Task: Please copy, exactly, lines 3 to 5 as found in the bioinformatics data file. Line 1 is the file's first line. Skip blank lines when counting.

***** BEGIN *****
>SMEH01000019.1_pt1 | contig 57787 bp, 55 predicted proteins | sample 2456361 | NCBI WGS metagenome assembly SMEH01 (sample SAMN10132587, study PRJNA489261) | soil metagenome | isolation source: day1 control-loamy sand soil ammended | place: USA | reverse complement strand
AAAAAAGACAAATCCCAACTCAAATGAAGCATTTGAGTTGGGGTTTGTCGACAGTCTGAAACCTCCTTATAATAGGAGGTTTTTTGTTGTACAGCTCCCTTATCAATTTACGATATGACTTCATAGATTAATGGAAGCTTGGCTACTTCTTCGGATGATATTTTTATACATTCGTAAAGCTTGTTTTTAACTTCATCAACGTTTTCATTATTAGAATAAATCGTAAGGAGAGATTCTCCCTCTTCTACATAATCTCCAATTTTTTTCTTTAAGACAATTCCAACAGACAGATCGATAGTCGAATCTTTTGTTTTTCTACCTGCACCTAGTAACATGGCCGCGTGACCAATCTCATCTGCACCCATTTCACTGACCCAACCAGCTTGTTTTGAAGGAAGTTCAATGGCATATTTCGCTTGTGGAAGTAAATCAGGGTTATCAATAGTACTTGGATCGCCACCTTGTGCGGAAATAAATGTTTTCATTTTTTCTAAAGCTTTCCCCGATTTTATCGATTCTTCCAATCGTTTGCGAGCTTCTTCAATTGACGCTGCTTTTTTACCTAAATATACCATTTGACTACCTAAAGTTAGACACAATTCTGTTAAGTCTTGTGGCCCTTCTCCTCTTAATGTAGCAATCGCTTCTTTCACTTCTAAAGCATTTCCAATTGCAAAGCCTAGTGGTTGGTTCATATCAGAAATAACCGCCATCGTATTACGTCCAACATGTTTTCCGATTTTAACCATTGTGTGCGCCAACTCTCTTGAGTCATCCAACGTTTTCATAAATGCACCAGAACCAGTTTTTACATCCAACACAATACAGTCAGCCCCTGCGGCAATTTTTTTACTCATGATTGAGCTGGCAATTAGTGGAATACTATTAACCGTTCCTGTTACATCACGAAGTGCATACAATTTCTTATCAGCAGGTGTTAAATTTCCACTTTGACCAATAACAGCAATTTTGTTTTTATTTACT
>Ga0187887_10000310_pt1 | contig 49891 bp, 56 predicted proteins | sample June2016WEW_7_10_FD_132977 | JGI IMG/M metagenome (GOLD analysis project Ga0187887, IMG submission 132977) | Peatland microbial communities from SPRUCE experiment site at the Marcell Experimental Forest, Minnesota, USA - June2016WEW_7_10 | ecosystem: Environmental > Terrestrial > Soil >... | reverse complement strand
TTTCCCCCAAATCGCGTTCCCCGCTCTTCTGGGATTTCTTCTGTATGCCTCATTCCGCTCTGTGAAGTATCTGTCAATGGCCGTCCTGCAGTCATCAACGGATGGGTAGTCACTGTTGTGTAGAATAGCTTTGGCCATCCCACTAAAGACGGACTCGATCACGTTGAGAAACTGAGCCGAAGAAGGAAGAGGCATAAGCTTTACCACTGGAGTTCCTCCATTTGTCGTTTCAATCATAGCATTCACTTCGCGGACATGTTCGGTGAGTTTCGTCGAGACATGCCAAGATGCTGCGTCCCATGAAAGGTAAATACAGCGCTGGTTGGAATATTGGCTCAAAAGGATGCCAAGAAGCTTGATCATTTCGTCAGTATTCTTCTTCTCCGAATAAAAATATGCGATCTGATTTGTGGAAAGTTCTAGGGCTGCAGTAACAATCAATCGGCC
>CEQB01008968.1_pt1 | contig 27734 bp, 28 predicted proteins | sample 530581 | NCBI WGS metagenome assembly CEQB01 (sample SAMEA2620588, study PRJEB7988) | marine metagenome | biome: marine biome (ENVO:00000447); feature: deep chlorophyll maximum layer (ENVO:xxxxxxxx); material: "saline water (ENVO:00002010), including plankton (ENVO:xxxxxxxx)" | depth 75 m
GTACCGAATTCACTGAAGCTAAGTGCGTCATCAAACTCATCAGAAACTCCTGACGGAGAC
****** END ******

>Ga0187887_10000310_pt1 | contig 49891 bp, 56 predicted proteins | sample June2016WEW_7_10_FD_132977 | JGI IMG/M metagenome (GOLD analysis project Ga0187887, IMG submission 132977) | Peatland microbial communities from SPRUCE experiment site at the Marcell Experimental Forest, Minnesota, USA - June2016WEW_7_10 | ecosystem: Environmental > Terrestrial > Soil >... | reverse complement strand
TTTCCCCCAAATCGCGTTCCCCGCTCTTCTGGGATTTCTTCTGTATGCCTCATTCCGCTCTGTGAAGTATCTGTCAATGGCCGTCCTGCAGTCATCAACGGATGGGTAGTCACTGTTGTGTAGAATAGCTTTGGCCATCCCACTAAAGACGGACTCGATCACGTTGAGAAACTGAGCCGAAGAAGGAAGAGGCATAAGCTTTACCACTGGAGTTCCTCCATTTGTCGTTTCAATCATAGCATTCACTTCGCGGACATGTTCGGTGAGTTTCGTCGAGACATGCCAAGATGCTGCGTCCCATGAAAGGTAAATACAGCGCTGGTTGGAATATTGGCTCAAAAGGATGCCAAGAAGCTTGATCATTTCGTCAGTATTCTTCTTCTCCGAATAAAAATATGCGATCTGATTTGTGGAAAGTTCTAGGGCTGCAGTAACAATCAATCGGCC
>CEQB01008968.1_pt1 | contig 27734 bp, 28 predicted proteins | sample 530581 | NCBI WGS metagenome assembly CEQB01 (sample SAMEA2620588, study PRJEB7988) | marine metagenome | biome: marine biome (ENVO:00000447); feature: deep chlorophyll maximum layer (ENVO:xxxxxxxx); material: "saline water (ENVO:00002010), including plankton (ENVO:xxxxxxxx)" | depth 75 m